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The president of Venezuela's National Assembly (unicameral parliament), Jorge Rodríguez, announced on Tuesday that he held a working meeting with the head of the opposition delegation, Gerardo Blyde, to resume the dialogue that took place in Mexico.
"In work meeting for future plans. In the rescue of the spirit of Mexico", expressed Rodríguez through his Twitter account.
Rodriguez accompanied the message with a photograph in which he appears shaking Blyde's hand.
"In a work meeting for future plans. In the rescue of the spirit of Mexico"
This meeting takes place a few hours after the United States authorized companies from that country and Europe to start operations in Venezuela.
Previously, the Associated Press reported, based on anonymous sources, that the U.S. decided to take measures to alleviate some economic sanctions against Venezuela to encourage the resumption of negotiations between the Government and the opposition.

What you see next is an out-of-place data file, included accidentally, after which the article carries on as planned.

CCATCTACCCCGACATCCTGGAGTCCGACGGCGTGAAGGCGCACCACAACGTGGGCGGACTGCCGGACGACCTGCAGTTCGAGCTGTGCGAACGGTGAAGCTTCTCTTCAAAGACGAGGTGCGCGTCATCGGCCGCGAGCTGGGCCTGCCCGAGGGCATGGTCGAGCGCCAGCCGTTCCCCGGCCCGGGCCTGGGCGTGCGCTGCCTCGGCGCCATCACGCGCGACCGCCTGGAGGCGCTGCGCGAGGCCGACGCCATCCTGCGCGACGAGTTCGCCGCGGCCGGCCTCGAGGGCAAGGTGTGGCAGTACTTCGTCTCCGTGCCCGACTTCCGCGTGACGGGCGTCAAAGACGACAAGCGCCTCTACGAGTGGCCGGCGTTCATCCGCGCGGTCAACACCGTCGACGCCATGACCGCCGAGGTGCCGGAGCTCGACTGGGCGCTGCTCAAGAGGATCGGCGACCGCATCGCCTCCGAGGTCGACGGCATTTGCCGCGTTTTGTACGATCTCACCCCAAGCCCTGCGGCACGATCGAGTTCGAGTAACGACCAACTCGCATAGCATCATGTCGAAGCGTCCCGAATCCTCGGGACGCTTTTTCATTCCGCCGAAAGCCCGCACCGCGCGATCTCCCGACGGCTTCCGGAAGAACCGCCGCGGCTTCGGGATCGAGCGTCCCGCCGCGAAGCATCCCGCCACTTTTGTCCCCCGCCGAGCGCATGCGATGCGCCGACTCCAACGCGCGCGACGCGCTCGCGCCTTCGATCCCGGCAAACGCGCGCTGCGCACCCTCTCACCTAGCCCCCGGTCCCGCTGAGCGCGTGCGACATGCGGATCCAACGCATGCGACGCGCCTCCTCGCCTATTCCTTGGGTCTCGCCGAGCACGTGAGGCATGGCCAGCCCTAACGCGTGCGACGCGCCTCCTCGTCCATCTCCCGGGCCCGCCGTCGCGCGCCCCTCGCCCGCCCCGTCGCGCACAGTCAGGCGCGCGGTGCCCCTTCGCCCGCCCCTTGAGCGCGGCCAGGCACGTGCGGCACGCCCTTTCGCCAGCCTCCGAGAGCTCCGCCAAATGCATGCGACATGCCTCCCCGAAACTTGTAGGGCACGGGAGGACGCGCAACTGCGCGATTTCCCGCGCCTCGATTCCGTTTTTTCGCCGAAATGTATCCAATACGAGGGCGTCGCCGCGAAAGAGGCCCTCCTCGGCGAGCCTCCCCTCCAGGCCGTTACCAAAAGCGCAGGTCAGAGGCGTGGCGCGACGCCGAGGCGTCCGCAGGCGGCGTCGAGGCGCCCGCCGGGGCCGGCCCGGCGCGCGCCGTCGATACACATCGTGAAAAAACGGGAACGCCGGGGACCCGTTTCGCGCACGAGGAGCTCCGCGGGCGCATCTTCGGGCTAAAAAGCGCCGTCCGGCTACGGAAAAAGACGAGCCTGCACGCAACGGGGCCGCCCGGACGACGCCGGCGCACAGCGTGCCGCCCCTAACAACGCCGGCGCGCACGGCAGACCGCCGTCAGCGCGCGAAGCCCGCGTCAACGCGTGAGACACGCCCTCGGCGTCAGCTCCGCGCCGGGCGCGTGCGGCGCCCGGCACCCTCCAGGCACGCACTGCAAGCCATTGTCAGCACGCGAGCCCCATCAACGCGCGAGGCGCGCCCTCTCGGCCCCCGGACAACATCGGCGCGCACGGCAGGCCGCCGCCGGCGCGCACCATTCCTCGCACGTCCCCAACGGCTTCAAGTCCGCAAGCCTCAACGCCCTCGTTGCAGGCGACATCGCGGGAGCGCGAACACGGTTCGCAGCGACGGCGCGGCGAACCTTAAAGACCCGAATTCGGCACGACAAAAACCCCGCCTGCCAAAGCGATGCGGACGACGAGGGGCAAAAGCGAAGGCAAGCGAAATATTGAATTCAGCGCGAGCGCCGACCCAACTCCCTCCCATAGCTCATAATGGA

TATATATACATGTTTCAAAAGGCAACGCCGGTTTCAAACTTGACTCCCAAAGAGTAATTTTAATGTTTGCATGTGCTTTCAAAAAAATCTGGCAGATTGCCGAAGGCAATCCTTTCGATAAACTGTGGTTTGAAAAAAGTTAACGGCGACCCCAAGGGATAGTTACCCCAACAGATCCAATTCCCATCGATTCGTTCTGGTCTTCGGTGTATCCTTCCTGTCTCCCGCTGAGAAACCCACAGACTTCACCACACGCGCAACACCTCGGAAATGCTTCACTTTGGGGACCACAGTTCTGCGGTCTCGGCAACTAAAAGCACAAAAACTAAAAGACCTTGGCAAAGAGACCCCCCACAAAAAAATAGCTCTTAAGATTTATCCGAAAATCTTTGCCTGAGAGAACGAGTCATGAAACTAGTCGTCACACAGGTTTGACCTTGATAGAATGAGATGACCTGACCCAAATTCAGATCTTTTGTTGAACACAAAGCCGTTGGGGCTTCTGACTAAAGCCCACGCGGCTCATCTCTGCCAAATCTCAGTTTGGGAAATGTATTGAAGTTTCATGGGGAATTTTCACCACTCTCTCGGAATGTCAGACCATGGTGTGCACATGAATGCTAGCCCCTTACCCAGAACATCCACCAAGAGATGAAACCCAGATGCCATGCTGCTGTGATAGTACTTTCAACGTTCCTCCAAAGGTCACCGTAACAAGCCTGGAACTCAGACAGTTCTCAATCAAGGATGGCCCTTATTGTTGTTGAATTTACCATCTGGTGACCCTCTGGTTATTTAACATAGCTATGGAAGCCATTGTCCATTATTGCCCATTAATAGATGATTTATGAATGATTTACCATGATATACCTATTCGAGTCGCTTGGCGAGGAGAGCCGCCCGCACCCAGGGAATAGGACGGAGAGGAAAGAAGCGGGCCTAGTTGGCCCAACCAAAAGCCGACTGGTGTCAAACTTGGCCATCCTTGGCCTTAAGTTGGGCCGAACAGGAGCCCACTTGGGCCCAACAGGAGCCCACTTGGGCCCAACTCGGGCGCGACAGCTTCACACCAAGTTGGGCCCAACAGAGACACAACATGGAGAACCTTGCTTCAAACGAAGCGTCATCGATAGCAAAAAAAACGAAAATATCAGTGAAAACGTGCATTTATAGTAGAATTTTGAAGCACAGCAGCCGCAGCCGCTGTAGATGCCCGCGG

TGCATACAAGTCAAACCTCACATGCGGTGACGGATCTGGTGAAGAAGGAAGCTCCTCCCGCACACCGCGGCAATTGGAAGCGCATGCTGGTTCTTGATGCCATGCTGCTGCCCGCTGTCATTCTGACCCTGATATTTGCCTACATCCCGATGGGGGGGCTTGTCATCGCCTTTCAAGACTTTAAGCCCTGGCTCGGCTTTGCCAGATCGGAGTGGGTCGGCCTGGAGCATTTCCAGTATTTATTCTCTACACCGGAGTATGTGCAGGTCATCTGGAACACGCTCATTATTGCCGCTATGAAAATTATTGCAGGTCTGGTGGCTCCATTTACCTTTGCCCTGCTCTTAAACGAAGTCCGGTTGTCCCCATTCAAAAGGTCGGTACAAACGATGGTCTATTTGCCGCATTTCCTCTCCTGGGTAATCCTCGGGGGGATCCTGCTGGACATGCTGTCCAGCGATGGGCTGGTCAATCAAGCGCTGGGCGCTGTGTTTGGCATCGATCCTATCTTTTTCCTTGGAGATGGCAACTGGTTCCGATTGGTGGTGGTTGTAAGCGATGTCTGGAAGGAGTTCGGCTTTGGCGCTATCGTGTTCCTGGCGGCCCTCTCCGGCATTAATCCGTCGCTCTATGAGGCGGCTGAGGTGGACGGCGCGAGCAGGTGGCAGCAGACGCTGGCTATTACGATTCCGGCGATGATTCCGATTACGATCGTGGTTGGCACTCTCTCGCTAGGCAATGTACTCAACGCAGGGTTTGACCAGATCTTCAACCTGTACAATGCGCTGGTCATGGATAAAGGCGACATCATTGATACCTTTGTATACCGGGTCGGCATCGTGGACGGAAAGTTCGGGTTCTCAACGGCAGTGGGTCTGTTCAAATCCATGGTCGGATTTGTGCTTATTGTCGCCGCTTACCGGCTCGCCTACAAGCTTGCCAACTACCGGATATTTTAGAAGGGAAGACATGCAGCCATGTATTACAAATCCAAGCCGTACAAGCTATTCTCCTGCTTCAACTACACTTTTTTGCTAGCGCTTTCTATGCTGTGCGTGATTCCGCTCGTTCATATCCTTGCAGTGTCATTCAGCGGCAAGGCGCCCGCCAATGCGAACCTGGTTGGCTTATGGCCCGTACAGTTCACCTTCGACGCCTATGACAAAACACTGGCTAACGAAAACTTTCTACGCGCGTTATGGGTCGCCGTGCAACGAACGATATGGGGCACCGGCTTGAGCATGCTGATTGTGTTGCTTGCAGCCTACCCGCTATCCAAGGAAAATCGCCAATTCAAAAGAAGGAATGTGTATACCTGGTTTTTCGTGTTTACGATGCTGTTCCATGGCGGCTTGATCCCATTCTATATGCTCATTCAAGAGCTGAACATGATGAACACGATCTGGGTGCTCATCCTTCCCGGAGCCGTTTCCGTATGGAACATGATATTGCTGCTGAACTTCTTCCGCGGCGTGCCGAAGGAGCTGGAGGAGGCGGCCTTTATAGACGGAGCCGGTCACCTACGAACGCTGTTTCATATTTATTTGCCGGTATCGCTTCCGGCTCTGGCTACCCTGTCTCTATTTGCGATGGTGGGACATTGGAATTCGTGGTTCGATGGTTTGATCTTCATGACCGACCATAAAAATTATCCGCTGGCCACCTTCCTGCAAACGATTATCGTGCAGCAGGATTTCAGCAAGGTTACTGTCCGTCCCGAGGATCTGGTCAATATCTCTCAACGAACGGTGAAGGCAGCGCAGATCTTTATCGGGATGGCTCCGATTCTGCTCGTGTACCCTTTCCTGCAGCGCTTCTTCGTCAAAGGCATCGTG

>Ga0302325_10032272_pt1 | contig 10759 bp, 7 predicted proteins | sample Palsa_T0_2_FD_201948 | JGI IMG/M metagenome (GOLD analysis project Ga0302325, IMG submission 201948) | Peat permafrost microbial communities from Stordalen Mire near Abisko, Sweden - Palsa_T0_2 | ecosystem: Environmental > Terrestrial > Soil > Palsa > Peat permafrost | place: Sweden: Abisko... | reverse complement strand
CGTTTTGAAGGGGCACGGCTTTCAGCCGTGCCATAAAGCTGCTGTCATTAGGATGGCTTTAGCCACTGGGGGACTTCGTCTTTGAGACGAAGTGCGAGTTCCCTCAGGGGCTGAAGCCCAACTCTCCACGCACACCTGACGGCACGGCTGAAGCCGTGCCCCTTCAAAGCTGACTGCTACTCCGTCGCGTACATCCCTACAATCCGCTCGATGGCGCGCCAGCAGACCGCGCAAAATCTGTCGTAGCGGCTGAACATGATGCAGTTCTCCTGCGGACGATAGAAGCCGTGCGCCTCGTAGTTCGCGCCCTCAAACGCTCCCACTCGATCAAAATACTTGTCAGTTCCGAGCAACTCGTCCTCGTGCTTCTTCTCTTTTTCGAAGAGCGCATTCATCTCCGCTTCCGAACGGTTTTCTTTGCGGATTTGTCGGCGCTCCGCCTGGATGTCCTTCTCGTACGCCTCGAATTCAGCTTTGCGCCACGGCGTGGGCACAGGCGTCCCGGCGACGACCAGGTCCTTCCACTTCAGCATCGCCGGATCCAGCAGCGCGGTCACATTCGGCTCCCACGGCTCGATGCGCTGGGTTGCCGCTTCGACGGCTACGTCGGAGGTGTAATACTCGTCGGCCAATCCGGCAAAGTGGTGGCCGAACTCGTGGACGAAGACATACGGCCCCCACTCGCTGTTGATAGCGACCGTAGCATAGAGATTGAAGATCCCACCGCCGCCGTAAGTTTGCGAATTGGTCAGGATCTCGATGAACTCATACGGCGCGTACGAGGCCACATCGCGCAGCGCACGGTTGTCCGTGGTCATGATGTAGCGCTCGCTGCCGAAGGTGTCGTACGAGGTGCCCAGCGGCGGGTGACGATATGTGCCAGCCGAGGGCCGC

The Government of Nicolás Maduro and the opposition began negotiations in August 2021 in Mexico City.
These were interrupted after the Government decided to suspend its participation in October of that year, following the extradition of its diplomat Alex Saab from Cape Verde to the United States, even though he had been incorporated as a full member in the negotiations.
On repeated occasions, Maduro stated that the dialogue between his government and the opposition in Mexico was "hit" by the United States.
Before the suspension, both delegations signed a memorandum of understanding consisting of seven points, including political rights, electoral guarantees and electoral schedule, lifting of sanctions, respect for the rule of law, political and social coexistence, protection of the social economy and guarantees of implementation and follow-up.
Last March, a group of U.S. officials were in Caracas and met with President Maduro. After that, two detained Americans were released, one of the businessmen of PDVSA's (Petroleos de Venezuela) subsidiary in the United States, Citgo, arrested in 2017, and the other, a Cuban-Venezuelan accused of terrorism.
That meeting was the first rapprochement between Maduro and the United States after breaking off relations with the US government in 2019 to recognize the opposition candidate Juan Guauidó as "interim president."